Wednesday, 13 November 2013

Massively Improved Flatfield System

The telescope has had flat fielding built into it for some time now in order to improve the quality of images we return. Today I fixed some problems with how those flat-fields are applied, which will improve images enormously.

I have never been entirely satisfied with the flat fields on Galaxy Cam. We have used flat fields created by us (by Scott many years ago and Dan since) as well as using flat fields submitted by users (as is currently the case on cluster) but there has always still been some vignetting on the images.

Yesterday, I decided to have a go at making my own flat field. I decided to use the raw night-sky images taken by the telescope to generate this flat field, as we have no shortage of those! 

I initially used 20 images of different radec coordinates from the past two weeks, combining them in a median stack to get rid of the stars so that only the background light remained. When I tested this flat field on the site, the result was not as good as I had hoped for. The field was still not flat and it was barely an improvement on the flat-field we had before. I increased the number of images to 40. Still the result was not any better than previously.

This morning, I decided to up my game a bit. I used 160 images of different targets from the past month, again median stacking them. The flat-field itself looked perfect and noiseless, but when applied to images it still wasn't looking great.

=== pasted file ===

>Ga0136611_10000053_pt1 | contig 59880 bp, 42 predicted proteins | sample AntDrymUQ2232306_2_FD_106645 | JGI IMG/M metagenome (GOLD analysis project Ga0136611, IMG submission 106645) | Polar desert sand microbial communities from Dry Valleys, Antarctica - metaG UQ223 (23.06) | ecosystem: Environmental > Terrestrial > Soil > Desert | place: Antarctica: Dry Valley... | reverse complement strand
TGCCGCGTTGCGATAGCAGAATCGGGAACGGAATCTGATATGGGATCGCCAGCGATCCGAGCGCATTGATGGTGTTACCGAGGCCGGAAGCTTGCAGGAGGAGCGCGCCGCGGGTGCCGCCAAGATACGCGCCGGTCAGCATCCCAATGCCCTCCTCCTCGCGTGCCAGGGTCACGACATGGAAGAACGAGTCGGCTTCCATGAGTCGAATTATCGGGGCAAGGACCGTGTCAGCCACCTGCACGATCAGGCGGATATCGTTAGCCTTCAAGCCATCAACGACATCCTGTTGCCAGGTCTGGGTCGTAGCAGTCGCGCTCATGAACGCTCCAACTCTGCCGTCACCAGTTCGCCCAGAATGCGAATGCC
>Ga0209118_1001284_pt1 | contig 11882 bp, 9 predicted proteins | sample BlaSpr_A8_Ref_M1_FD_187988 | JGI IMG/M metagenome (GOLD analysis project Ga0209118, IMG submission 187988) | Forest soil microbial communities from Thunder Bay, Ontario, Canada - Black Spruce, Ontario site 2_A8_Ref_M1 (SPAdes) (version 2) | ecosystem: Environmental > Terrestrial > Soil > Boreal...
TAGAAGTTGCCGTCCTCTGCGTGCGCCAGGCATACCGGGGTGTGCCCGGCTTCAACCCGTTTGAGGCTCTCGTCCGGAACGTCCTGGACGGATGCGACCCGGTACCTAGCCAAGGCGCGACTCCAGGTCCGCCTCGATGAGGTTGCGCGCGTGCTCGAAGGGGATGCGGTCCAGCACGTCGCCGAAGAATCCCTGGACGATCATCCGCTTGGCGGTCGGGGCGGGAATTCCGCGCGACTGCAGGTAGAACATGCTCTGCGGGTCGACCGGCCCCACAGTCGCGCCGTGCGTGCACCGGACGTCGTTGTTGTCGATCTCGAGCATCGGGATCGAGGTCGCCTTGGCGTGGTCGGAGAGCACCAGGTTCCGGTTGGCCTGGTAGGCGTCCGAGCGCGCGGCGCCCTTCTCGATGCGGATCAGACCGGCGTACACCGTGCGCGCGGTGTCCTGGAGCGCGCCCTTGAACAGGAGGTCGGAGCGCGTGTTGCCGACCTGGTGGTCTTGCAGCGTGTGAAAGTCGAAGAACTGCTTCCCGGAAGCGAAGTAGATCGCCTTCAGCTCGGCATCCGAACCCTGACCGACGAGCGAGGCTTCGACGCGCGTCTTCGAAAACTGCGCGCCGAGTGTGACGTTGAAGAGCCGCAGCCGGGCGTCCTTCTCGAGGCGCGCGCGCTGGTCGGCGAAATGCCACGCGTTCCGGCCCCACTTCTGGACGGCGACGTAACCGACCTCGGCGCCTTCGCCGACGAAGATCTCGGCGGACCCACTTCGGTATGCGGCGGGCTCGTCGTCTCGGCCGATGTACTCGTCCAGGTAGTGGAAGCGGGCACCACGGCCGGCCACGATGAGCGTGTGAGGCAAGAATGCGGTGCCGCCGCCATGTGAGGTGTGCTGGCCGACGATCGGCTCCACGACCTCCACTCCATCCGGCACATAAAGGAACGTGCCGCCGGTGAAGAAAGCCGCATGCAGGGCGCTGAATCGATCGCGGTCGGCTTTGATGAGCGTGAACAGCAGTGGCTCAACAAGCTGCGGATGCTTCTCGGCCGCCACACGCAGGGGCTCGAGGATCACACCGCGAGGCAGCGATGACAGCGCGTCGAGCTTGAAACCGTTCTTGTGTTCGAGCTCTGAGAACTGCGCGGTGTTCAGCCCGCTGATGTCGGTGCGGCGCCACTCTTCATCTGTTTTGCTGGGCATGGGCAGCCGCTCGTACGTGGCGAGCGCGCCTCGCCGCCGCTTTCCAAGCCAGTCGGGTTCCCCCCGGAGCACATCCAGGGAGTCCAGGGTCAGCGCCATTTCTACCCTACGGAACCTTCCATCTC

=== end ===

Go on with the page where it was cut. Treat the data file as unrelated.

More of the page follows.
I decided to do some investigating and to cut a long story short I discovered to my surprise that the algorithm being used to apply flat-fields to images was not doing so correctly - in fact it didn't even look like a flat-fielding algorithm at all. While it did improve images over no flat-field at all (somehow), it was still way off track.

I updated that algorithm and tested it out with my new flat field and the results are absolutely remarkable. What is more, because the flat-field is applied by the site every single time you look at an image (not just when it is taken), images far back into the past also see the same improvement. When I went back over images that I had previously discarded as being of objects too faint to see in a 3 minute exposure I suddenly found them beautifully clear. It is almost like having a whole new telescope.

The following are recent images are of the whirlpool galaxy, which is barely observable at this time of year, and therefore poses a real challenge for flat fielding. A better placed target really comes out of the other end looking fantastic. So now would be a good time to go over some of your images again. You might just find them looking a lot better than you remember!

'unprocessed' image isn't promising

Flat-fielded with old algorithm

With the updated algorithm